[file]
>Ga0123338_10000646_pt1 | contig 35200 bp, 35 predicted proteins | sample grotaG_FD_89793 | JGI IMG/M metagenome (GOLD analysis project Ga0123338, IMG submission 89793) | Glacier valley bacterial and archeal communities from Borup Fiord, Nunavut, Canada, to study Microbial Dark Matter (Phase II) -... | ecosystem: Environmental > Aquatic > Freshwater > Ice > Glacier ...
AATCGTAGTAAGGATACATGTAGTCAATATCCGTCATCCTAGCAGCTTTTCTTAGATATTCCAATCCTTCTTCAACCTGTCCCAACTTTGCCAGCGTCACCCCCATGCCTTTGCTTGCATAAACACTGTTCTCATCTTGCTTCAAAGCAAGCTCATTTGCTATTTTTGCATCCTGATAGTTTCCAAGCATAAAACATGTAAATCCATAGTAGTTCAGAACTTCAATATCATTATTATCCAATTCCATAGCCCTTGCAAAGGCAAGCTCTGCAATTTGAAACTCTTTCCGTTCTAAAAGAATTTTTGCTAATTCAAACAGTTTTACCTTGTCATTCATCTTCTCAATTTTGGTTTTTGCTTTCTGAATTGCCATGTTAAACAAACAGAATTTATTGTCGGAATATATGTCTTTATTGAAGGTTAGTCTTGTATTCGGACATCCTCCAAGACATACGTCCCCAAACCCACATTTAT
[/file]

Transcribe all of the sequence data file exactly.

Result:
>Ga0123338_10000646_pt1 | contig 35200 bp, 35 predicted proteins | sample grotaG_FD_89793 | JGI IMG/M metagenome (GOLD analysis project Ga0123338, IMG submission 89793) | Glacier valley bacterial and archeal communities from Borup Fiord, Nunavut, Canada, to study Microbial Dark Matter (Phase II) -... | ecosystem: Environmental > Aquatic > Freshwater > Ice > Glacier ...
AATCGTAGTAAGGATACATGTAGTCAATATCCGTCATCCTAGCAGCTTTTCTTAGATATTCCAATCCTTCTTCAACCTGTCCCAACTTTGCCAGCGTCACCCCCATGCCTTTGCTTGCATAAACACTGTTCTCATCTTGCTTCAAAGCAAGCTCATTTGCTATTTTTGCATCCTGATAGTTTCCAAGCATAAAACATGTAAATCCATAGTAGTTCAGAACTTCAATATCATTATTATCCAATTCCATAGCCCTTGCAAAGGCAAGCTCTGCAATTTGAAACTCTTTCCGTTCTAAAAGAATTTTTGCTAATTCAAACAGTTTTACCTTGTCATTCATCTTCTCAATTTTGGTTTTTGCTTTCTGAATTGCCATGTTAAACAAACAGAATTTATTGTCGGAATATATGTCTTTATTGAAGGTTAGTCTTGTATTCGGACATCCTCCAAGACATACGTCCCCAAACCCACATTTAT